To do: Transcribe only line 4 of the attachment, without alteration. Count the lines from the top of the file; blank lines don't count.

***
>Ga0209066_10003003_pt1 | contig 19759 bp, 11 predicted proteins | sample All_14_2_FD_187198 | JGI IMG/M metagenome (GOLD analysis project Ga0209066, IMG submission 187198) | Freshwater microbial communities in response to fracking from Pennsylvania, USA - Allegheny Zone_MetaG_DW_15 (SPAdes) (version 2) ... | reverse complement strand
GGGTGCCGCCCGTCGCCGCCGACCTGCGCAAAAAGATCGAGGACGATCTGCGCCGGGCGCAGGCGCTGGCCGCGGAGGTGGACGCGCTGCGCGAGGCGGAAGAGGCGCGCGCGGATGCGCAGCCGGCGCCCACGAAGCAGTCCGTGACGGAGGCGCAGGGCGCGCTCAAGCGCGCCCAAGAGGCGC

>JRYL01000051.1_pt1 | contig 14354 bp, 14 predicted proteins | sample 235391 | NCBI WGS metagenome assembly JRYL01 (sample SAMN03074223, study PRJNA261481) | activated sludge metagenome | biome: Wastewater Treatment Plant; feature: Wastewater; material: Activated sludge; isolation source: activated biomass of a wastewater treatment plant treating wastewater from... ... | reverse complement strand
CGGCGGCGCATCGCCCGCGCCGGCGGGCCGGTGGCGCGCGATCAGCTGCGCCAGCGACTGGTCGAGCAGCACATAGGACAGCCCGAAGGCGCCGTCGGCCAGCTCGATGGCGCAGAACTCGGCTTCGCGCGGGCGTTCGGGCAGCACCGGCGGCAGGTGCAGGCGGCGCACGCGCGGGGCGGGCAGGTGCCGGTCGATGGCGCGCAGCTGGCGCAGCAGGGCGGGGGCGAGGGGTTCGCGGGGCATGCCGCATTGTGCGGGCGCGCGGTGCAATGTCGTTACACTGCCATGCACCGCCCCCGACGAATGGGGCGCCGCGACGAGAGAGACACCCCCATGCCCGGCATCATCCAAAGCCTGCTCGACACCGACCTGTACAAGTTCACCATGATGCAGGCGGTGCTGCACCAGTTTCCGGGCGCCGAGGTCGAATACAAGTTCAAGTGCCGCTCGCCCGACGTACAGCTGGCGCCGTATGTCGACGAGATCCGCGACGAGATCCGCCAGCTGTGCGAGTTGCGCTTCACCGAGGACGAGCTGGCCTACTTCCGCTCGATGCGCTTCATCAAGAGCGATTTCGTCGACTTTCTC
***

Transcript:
CGGCGGCGCATCGCCCGCGCCGGCGGGCCGGTGGCGCGCGATCAGCTGCGCCAGCGACTGGTCGAGCAGCACATAGGACAGCCCGAAGGCGCCGTCGGCCAGCTCGATGGCGCAGAACTCGGCTTCGCGCGGGCGTTCGGGCAGCACCGGCGGCAGGTGCAGGCGGCGCACGCGCGGGGCGGGCAGGTGCCGGTCGATGGCGCGCAGCTGGCGCAGCAGGGCGGGGGCGAGGGGTTCGCGGGGCATGCCGCATTGTGCGGGCGCGCGGTGCAATGTCGTTACACTGCCATGCACCGCCCCCGACGAATGGGGCGCCGCGACGAGAGAGACACCCCCATGCCCGGCATCATCCAAAGCCTGCTCGACACCGACCTGTACAAGTTCACCATGATGCAGGCGGTGCTGCACCAGTTTCCGGGCGCCGAGGTCGAATACAAGTTCAAGTGCCGCTCGCCCGACGTACAGCTGGCGCCGTATGTCGACGAGATCCGCGACGAGATCCGCCAGCTGTGCGAGTTGCGCTTCACCGAGGACGAGCTGGCCTACTTCCGCTCGATGCGCTTCATCAAGAGCGATTTCGTCGACTTTCTC